His prescription was a constitutional revolution: creating irrevocable restraints to limit democratic choice. Sponsored throughout his working life by wealthy foundations, billionaires and corporations, he developed a theoretical account of what this constitutional revolution would look like, and a strategy for implementing it.
James McGill Buchanan: his tireless advocacy for plutocracy earned him a Nobel Prize - and the admiration of egomaniacs everywhere.
Chiles senate has narrowly passed a bill to legalize abortion in certain cases, in a win for President Michelle Bachelets center-left coalition and for rights groups that have campaigned for years against the countrys strict ban.
After a long and sometimes fractious overnight debate, the senate voted to legalize abortion when a womans life is in danger, when a fetus is non-viable and when a pregnancy results from rape.
Chile is one of only a handful of countries worldwide where abortion is illegal without exception. The ban was put in place during the closing days of Gen. Augusto Pinochets 1973-90 dictatorship, and Bachelet pledged reform when she took office for the second time in 2014.
The University of Chile estimates that up to 100,000 abortions are performed annually in the country, compared to around 250,000 live births.
The bill will now be returned to Chiles lower house to be reconciled with a version passed there. That is expected to happen within the week, allowing it to become law.
Source: The Guardian
Pharmacies in Uruguay have begun selling cannabis directly to consumers, culminating a long and pioneering legalization effort that began over three years ago.
The nearly 5,000 users who have registered with the government in the small South American country of 3.5 million will be able to buy five-gram (0.18oz) sealed packets for $6.50 each.
Uruguay became the first country in the world to pass a law legalizing the recreational use, sale and cultivation of marijuana in 2013. But implementation has been slow, and since then several other countries have moved towards a more flexible approach.
In Uruguay, any citizen over the age of 18 can register to buy cannabis. Using fingerprint recognition, they can buy up to 40 grams (1.41oz) monthly for their personal use, choosing between two brands Alfa 1 and Beta 1.
Read more: https://www.theguardian.com/world/2017/jul/19/uruguay-marijuana-sale-pharmacies?CMP=share_btn_fb
The United States government is paying more than $130,000 a month to rent a space in Trump Tower for a military office that supports the White House, the Wall Street Journal reported Tuesday.
Lease documents obtained by the Journal showed the government agreed to pay $2.39 million for a 3,475 square foot space from April 11, 2017 to Sept. 30, 2018 above market rate for similarly sized high rise luxury apartments, the report said.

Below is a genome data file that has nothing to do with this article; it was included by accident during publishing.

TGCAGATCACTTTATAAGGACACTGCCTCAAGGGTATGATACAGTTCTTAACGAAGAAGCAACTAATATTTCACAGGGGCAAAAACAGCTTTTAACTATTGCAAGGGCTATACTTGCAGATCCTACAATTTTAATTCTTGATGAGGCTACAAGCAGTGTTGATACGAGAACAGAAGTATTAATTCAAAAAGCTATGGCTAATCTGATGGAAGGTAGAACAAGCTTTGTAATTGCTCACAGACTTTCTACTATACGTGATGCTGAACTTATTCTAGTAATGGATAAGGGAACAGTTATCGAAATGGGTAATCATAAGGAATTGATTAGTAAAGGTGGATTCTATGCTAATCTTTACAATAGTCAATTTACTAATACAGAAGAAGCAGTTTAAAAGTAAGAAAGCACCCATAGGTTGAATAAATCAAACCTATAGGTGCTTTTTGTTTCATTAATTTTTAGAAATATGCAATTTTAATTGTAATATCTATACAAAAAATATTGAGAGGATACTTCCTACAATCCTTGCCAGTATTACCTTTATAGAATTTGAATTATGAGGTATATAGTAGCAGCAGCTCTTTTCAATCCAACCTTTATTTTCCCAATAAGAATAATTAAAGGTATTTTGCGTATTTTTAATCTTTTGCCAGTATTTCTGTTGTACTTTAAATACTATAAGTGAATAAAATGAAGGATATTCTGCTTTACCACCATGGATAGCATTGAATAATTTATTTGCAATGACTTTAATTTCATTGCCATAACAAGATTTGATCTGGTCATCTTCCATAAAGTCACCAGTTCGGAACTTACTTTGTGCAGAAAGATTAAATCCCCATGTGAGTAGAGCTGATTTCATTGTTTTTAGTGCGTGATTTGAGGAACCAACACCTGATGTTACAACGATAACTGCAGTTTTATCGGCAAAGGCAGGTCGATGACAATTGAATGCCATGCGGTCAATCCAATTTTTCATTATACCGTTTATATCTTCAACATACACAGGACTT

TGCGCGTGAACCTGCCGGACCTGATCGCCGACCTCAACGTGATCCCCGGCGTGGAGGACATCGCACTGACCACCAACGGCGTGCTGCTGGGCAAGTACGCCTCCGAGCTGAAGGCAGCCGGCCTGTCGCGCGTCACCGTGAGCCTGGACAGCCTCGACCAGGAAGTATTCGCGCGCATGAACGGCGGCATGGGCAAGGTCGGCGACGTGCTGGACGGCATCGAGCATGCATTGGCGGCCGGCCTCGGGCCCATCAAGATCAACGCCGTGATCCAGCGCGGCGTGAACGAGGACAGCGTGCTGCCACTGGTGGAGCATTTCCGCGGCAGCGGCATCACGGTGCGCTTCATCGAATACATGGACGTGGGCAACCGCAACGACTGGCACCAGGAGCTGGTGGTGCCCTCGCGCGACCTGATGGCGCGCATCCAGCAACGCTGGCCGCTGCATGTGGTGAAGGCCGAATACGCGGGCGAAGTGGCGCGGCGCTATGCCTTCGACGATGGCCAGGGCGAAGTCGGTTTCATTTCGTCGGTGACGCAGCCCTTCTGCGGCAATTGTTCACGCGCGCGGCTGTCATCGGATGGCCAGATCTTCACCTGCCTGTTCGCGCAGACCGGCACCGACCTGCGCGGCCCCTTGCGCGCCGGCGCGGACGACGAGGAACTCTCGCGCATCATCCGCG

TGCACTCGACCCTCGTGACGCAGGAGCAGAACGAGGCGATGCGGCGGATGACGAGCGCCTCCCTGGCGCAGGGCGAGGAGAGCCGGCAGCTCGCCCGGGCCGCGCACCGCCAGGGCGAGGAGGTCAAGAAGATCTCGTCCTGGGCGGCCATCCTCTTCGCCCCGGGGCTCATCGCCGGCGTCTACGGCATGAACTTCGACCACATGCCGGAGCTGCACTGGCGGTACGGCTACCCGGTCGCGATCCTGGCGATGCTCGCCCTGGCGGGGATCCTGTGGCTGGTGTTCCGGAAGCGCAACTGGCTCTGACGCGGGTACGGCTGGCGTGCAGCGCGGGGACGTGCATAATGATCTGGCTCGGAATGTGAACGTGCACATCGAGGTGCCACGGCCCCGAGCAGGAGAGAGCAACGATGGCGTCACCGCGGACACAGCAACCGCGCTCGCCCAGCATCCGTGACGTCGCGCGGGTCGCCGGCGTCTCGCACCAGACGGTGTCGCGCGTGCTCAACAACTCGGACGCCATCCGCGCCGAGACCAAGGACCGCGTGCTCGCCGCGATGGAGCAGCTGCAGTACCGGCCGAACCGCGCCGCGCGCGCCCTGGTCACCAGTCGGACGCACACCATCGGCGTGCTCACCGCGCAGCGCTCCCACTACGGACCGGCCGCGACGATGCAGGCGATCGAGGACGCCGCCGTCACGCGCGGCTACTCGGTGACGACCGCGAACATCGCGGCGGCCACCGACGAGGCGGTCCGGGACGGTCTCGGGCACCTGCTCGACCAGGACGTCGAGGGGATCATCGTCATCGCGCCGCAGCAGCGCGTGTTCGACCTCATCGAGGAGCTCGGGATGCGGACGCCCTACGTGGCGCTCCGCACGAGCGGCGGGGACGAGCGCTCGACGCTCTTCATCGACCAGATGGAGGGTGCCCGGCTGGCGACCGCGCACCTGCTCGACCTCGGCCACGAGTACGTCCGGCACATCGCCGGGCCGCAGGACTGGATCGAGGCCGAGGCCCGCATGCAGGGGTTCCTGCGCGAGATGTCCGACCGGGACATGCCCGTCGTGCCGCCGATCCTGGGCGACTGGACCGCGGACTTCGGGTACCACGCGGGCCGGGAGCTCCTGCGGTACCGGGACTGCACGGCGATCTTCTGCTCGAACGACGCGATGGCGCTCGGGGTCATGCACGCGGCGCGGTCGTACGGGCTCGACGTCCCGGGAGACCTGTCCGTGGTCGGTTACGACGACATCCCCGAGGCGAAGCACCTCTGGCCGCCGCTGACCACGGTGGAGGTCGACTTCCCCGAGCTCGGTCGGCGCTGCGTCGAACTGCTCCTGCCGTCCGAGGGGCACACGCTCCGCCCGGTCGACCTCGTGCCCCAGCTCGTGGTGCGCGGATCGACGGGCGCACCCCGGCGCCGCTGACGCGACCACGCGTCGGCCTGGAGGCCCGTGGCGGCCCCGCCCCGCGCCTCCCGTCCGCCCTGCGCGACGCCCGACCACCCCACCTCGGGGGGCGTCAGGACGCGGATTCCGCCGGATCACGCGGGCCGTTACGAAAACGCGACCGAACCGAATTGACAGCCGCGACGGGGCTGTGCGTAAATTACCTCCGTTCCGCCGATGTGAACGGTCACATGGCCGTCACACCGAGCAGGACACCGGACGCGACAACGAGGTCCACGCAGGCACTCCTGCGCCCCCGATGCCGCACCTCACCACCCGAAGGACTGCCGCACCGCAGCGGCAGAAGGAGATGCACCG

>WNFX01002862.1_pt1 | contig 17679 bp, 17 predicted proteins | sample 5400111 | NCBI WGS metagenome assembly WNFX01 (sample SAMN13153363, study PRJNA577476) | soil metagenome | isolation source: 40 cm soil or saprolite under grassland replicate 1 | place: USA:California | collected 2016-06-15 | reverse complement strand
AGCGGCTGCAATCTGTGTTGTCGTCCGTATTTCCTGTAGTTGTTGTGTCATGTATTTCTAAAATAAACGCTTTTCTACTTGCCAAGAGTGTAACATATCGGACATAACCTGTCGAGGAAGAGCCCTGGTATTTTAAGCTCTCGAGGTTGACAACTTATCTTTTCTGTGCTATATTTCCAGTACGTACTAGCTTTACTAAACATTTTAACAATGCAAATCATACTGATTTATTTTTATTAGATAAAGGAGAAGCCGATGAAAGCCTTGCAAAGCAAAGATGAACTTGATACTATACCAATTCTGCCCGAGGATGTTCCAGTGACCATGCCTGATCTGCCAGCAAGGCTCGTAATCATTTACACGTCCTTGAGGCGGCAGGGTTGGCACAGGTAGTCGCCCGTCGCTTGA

A spokeswoman at the General Services Administration said the space is owned by someone not affiliated with the Trump Organization, suggesting the rent money isn't going to President Donald Trump, according to the report.
Read more: http://www.cnbc.com/2017/07/18/us-military-reportedly-paying-130000-a-month-to-lease-space-in-trump-tower.html
"owned by someone not affiliated with the Trump Organization..."
Argentine President Mauricio Macri announced on Monday that a letter of intent had been signed with Maryland-based Hughes Network Systems for the construction and operation of the ARSAT 3 satellite.
The broadband communications satellite was originally commissioned in 2015 and had been awarded to Argentine state-owned satellite developer INVAP - but the project was suspended last year by a Macri decree.
This new agreement would instead award the ARSAT 3 to Hughes, and grant it 51% ownership of the unit.
The letter of intent has been denounced by opposition lawmakers as illegal.
Guillermo Rus, former vice president of ARSAT, said that the agreement "lacks legality" because it violates Article 10 in the 2015 Satellite Sovereignty Law that forbids the privatization of any of its satellites - except through congressional approval.
Critics noted that the agreement would also jeopardize INVAP - which has already launched two satellites (ARSAT 1 in 2014, and ARSAT 2 in 2015), and is considered by NASA to be "the clear leader in satellite design and manufacturing in Latin America."
Former University of Buenos Aires Exact Sciences Dean Jorge Aliaga believes the initiative surrenders Argentina's "technological sovereignty" over its satellites - in particular the Ka band essential for improving access to broadband internet service.
He also warned it would effectively cede control of the ARSAT program as well as sensitive information to Hughes - the CIA's top spy satellite contractor as early as the 1970s.
The coincidence has stoked suspicion among Macri's opponents. His administration has been criticized even by allies for its use of warrantless surveillance against the media and political rivals - particularly former President Cristina Kirchner, whose private calls are routinely collected and leaked by Macri's state intelligence.
Buyers and viability
Macri administration officials deny that ARSAT is being privatized. Its director, Rodrigo de Loredo, noted that its two existing satellites, the fiber optic network, the Digital Terrestrial Television (DTTV) infrastructure, the data center, and the rest of the company's assets will remain public - at least for now.